I’d say the “big deal” was that he’s not terribly smart. But it’s also that, of course, this was a competition and the singer could have been distracted and thrown off. Geesh. Some people ….

RTWT

And sure, that must be the reason people are turned off by classical music, eh?

Give me a break! He may have had his pants on, but he doesn’t seem to have his brain engaged.

We begin ballet tomorrow, doing Giselle by Alophe Adam. As people who read my blog know, I don’t particularly get ballet, and I especially don’t connect to story ballets. But that doesn’t mean I don’t try to play my best. Honestly … whenever I get into the pit or on the stage I believe in the music. If I didn’t I think I’d go bonkers!

It’s not the dancing that bugs me about ballet. It’s all the gestures when they aren’t dancing. It’s all that miming. And yeah, I’m sure I’m just a grump about ballet! So sorry. And yes, I am extremely thankful for the work, and I love our dancers. So please know I’m not grumping about the dancers or anything. Just the story stuff. (And occasionally the rather lame music!)

So tomorrow we go into our awful rehearsal hall with horrendous fluorescent lights. This is the biggest problem for me with ballet; our rehearsal hall is bad when it comes to both sound and light. And both of those issues can cause me to get migraines, get vertigo and aggravate my tinnitus. I’ll be bringing a stand light with me, as it sounds as if management may not be able to provide any for me (I actually requested two; I guess I should have had my otologist write a letter about this, eh?). I’m hoping that having a stand light might help me get through the day. We’ll see. If not, and if I get ill, I’ll probably end up sick the following day, and we aren’t allowed to miss a rehearsal, so that would mean the end of the ballet run for me. I hope it doesn’t come to that!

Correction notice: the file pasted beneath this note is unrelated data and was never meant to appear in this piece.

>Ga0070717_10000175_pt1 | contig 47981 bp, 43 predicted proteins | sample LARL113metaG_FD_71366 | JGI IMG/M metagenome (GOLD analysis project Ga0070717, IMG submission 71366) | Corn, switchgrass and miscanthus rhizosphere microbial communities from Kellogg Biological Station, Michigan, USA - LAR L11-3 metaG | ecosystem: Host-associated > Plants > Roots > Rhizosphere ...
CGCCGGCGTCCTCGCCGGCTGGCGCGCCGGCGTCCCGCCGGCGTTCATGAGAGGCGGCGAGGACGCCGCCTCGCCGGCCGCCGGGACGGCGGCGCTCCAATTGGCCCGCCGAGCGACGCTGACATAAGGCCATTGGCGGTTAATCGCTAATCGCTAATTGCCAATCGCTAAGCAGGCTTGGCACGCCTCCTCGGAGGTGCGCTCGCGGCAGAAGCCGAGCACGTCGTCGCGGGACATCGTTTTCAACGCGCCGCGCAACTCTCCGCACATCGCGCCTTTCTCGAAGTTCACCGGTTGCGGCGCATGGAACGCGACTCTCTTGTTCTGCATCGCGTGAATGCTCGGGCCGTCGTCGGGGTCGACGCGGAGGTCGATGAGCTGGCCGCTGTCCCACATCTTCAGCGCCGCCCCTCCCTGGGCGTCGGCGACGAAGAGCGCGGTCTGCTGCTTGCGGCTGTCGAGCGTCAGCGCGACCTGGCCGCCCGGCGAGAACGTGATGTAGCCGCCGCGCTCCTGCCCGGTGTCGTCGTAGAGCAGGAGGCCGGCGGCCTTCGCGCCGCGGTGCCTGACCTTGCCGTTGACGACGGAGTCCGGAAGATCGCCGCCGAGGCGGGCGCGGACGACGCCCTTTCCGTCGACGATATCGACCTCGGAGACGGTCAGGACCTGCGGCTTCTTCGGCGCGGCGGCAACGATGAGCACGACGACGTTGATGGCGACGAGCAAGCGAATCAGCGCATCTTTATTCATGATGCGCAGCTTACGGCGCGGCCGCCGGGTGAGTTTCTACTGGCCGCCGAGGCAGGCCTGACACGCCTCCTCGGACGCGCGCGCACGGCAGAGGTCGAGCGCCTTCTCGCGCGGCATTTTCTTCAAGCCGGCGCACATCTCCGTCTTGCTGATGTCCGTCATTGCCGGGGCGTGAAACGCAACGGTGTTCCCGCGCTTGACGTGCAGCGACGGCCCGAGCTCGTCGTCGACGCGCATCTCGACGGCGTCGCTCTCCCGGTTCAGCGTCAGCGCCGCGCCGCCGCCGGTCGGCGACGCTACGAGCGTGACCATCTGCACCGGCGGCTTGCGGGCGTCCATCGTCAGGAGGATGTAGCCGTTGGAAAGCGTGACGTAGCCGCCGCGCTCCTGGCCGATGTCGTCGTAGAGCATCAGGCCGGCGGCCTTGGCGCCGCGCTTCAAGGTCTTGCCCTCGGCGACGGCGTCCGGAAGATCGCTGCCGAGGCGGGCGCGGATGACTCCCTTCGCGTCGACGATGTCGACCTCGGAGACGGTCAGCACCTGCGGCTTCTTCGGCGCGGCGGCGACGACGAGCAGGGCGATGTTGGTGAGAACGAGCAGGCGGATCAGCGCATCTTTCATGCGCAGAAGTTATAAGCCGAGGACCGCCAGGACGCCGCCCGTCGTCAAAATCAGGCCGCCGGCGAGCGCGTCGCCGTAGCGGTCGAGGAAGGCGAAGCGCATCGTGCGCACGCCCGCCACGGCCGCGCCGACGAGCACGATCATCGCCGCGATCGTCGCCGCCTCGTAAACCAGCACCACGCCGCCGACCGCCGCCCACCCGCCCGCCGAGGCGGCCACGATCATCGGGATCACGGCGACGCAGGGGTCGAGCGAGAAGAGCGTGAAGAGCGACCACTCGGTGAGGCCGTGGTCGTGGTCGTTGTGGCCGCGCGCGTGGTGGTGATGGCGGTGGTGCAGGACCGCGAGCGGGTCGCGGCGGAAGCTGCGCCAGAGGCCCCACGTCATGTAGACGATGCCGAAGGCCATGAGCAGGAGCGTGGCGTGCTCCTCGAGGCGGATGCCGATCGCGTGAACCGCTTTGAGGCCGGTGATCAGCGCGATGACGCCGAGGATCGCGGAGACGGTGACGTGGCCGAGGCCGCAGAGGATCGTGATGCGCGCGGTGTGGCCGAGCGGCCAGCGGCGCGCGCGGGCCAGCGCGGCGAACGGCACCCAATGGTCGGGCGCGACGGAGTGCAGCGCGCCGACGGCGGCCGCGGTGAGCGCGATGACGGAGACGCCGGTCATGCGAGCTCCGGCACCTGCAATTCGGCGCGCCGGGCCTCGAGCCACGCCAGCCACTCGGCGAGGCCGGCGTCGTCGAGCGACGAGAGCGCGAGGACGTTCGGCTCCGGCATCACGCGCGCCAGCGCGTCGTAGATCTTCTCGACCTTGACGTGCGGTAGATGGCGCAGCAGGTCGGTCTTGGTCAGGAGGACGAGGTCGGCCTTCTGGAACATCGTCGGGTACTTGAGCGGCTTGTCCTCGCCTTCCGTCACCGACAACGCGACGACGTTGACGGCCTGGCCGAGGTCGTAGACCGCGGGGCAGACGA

So here’s the start of Giselle for you, to give you an idea of what I mean by “story ballet”:

So what do you think? Love it? Hate it? Don’t care …? Does it make you want to watch the next bit?:

and more …?:

to the end of Act 1?:

… or did you stop after the first video? (And did you even notice the English horn? I think it’s the second act that has a bit of a solo, but otherwise you won’t hear a lot of me. This is probably good, because the way the set up the microphones — yes, they mic this — there isn’t one anywhere near me, while they mic all the other main winds. I’m not sure why they’ve never understood that English horn usually has solos. Odd!)

If you want more I can post Act 2 later. Maybe you’ll even notice the English horn then. Or maybe not.

Okay … over and out … I have a Giants game to watch in the very near future! GO GIANTS!!!

19. October 2010 · Comments Off · Categories: FBQD

he reminds me of an oboe. He’s everywhere

… and YOU get an Oboe!

… to not be a hater:

In addition to oboe, Colin also plays clarinet, English horn, violin, five-string banjo, acoustic/ electric bass, piano, saxophone, flute, guitar and harmonica.

Now normally I kind of roll my eyes and laugh when I read things like this. Or I merely add a few words (“…but none well at all.”) to the sentence. Because I’m just that much of a skeptic.

But this guy? This guy is a member of Quartetto Gelato.

I’ve posted this before, but it’s probably worth another look and listen:

19. October 2010 · Comments Off · Categories: TQOD

I have to admit, I’ve become a fan of a well-played oboe.